The SurLaLune doesn't have all the notes either because I've never had the time to finish editing them. Here's the post in its entirety: A fairly regular question over the years has been what version of Grimms I use. The Zipes translation, currently in a third edition, includes extra fragments and earlier manuscripts, but many readers prefer Manheim's translations. The choice is aesthetic and should be decided by the individual reader.
However, if you are looking for a reliable English translation, I recommend selecting either one or both of these translations. Still, that one doesn't describe my particular methods and madness, so for today, I thought I would share a little more. First of all, I do not use just one version of Grimms, for a multitude of reasons, a few of which I'll discuss here. I liken it to asking a Bible scholar which version of the Bible they read.
Telling Tales - The Fairytales of the Brothers Grimm - Open Book Publishers
The answer would be several! My list is much shorter, but definitely numbers more than one. I am not a proficient German reader without much painstaking effort. So I usually rely on translations into my native English, of which there are an abundance.
Finding a reliable translation can be tricky. A shortened version was printed into a book, but is difficult to find and out of print to boot. The good news is that the thesis is available in full online for your edification from The University of Auckland.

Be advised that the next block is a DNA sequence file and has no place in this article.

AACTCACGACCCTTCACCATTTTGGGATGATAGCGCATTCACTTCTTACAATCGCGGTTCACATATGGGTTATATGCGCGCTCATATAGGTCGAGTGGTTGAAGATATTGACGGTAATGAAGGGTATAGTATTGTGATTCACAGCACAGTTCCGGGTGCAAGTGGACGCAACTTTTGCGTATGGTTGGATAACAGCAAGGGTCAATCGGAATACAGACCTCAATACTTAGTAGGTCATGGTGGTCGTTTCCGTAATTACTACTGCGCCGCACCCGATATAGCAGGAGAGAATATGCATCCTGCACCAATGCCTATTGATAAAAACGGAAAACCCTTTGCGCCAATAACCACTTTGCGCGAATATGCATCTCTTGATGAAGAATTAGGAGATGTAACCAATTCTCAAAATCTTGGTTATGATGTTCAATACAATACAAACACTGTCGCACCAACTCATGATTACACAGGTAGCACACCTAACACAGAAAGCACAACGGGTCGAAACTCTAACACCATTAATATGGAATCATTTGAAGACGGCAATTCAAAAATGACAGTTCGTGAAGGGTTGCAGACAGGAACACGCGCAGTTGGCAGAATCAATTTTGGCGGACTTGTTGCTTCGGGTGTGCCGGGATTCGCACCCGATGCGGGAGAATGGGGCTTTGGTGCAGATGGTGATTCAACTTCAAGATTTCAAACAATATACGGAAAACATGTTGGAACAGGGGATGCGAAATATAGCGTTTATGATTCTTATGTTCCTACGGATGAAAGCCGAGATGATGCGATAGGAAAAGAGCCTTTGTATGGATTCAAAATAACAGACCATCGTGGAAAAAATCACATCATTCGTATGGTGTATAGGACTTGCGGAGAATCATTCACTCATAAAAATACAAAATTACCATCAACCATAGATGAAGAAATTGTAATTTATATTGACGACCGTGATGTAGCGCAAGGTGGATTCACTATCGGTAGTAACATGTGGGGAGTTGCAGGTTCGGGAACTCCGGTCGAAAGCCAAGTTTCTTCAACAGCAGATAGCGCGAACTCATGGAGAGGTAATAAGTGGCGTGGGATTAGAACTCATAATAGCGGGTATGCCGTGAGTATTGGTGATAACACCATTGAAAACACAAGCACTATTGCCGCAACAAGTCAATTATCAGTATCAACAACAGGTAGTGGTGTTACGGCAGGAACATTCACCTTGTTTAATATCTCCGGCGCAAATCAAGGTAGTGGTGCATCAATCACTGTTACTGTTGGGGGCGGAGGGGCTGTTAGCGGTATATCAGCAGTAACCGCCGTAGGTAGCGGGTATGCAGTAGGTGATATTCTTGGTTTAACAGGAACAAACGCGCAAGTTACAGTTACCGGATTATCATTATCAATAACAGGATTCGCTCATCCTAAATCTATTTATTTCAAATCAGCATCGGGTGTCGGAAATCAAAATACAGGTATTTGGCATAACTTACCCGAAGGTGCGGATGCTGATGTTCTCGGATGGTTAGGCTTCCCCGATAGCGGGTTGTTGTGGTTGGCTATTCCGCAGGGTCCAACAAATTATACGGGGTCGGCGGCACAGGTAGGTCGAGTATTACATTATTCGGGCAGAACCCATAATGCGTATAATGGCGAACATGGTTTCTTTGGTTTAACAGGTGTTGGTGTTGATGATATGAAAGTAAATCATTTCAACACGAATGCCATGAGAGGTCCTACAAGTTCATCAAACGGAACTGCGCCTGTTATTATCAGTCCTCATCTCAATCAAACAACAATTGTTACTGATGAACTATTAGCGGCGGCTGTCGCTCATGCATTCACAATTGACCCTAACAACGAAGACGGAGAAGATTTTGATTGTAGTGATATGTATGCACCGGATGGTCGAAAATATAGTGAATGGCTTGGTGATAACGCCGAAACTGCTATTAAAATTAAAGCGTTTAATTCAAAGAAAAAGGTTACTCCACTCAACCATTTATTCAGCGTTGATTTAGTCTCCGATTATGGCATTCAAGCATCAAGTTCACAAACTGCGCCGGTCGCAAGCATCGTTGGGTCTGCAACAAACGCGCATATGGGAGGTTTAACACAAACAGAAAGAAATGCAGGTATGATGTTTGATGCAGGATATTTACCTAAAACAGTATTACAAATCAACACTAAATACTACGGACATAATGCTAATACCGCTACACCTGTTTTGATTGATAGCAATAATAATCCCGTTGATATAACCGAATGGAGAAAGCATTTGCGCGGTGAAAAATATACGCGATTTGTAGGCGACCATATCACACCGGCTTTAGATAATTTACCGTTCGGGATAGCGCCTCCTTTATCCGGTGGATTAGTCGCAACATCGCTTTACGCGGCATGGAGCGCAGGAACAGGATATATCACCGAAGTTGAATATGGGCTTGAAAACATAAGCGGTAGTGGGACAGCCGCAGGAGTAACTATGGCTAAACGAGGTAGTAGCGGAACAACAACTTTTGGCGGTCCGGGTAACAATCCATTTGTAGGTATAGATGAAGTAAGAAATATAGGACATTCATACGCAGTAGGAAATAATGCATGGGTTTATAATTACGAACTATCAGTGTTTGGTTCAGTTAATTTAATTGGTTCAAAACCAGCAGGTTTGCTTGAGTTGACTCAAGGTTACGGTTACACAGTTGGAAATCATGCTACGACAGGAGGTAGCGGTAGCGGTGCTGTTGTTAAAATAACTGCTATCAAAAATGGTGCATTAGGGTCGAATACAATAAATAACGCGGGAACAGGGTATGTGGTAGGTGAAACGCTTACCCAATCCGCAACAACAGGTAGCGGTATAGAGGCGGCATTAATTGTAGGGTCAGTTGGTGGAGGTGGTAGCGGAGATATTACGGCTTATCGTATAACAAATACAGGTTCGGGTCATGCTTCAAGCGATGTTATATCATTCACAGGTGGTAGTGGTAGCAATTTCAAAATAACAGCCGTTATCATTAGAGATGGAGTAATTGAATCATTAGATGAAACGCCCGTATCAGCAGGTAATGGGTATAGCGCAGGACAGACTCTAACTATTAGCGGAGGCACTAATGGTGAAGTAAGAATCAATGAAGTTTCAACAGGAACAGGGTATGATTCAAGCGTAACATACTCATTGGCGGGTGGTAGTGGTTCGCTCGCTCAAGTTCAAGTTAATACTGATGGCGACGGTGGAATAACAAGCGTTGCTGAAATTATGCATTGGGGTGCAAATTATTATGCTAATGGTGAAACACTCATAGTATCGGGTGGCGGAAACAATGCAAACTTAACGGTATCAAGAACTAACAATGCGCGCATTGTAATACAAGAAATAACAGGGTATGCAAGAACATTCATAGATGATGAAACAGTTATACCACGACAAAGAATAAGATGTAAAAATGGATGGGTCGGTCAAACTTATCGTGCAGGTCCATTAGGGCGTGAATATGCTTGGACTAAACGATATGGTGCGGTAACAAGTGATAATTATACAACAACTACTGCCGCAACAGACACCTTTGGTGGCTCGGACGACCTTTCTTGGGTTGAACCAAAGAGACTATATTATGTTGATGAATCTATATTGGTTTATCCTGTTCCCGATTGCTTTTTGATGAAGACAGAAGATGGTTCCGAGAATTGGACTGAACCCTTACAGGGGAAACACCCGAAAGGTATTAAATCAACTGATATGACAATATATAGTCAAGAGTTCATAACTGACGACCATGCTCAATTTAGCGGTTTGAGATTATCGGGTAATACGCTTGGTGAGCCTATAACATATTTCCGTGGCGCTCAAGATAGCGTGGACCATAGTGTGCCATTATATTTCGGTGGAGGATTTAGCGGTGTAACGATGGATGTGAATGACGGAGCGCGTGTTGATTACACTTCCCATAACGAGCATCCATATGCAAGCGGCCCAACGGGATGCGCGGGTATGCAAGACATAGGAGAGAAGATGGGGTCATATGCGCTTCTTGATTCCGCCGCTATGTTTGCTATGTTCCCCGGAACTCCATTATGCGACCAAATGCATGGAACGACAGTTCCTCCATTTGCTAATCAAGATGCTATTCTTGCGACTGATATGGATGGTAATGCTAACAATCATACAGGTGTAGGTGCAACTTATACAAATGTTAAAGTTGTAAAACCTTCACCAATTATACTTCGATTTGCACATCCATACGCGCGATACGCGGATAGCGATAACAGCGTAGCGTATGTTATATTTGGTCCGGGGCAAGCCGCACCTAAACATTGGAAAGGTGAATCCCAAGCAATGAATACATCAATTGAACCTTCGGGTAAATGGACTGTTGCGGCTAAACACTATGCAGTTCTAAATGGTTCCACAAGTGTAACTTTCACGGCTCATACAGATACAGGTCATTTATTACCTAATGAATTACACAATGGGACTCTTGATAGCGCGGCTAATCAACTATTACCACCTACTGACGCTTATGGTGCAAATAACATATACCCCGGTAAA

SurLaLune Fairy Tales
I so appreciate when this happens! The thesis is provided as a PDF in three parts, all of which are linked from the handling page. Each of the first eleven chapters deals with a specific English edition and gives an analysis of one or more stories from that edition together with the texts of the German original. The two versions, German and English, are placed alongside each other in parallel columns to facilitate comparison. Included as an appendix is a tabulated concordance of the contents of the twelve major editions discussed in this thesis.
All these issues, as well as the element of fantasy which so readily admits and entertains them, were prone to considerable revision by successive translators of the KHM. In other words, Sutton explains the issues with various early translations of Grimms.